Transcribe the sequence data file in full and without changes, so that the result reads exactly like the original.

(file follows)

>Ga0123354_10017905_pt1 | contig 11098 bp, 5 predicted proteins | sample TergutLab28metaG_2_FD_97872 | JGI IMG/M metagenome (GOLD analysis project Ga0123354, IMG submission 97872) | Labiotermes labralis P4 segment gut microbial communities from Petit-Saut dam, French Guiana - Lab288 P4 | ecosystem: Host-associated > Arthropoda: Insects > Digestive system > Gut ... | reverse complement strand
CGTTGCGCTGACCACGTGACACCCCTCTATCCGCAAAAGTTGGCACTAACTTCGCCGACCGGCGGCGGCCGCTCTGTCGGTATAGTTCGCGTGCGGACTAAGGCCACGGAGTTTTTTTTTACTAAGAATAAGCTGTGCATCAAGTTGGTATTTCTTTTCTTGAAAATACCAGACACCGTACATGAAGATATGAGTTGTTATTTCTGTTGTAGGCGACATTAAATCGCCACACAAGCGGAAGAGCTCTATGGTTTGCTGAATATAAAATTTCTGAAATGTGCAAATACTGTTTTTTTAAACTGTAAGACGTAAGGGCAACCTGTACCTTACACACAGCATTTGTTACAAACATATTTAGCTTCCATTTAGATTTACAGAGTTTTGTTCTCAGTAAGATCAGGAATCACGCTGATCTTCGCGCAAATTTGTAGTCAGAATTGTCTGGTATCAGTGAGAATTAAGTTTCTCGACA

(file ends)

>Ga0123354_10017905_pt1 | contig 11098 bp, 5 predicted proteins | sample TergutLab28metaG_2_FD_97872 | JGI IMG/M metagenome (GOLD analysis project Ga0123354, IMG submission 97872) | Labiotermes labralis P4 segment gut microbial communities from Petit-Saut dam, French Guiana - Lab288 P4 | ecosystem: Host-associated > Arthropoda: Insects > Digestive system > Gut ... | reverse complement strand
CGTTGCGCTGACCACGTGACACCCCTCTATCCGCAAAAGTTGGCACTAACTTCGCCGACCGGCGGCGGCCGCTCTGTCGGTATAGTTCGCGTGCGGACTAAGGCCACGGAGTTTTTTTTTACTAAGAATAAGCTGTGCATCAAGTTGGTATTTCTTTTCTTGAAAATACCAGACACCGTACATGAAGATATGAGTTGTTATTTCTGTTGTAGGCGACATTAAATCGCCACACAAGCGGAAGAGCTCTATGGTTTGCTGAATATAAAATTTCTGAAATGTGCAAATACTGTTTTTTTAAACTGTAAGACGTAAGGGCAACCTGTACCTTACACACAGCATTTGTTACAAACATATTTAGCTTCCATTTAGATTTACAGAGTTTTGTTCTCAGTAAGATCAGGAATCACGCTGATCTTCGCGCAAATTTGTAGTCAGAATTGTCTGGTATCAGTGAGAATTAAGTTTCTCGACA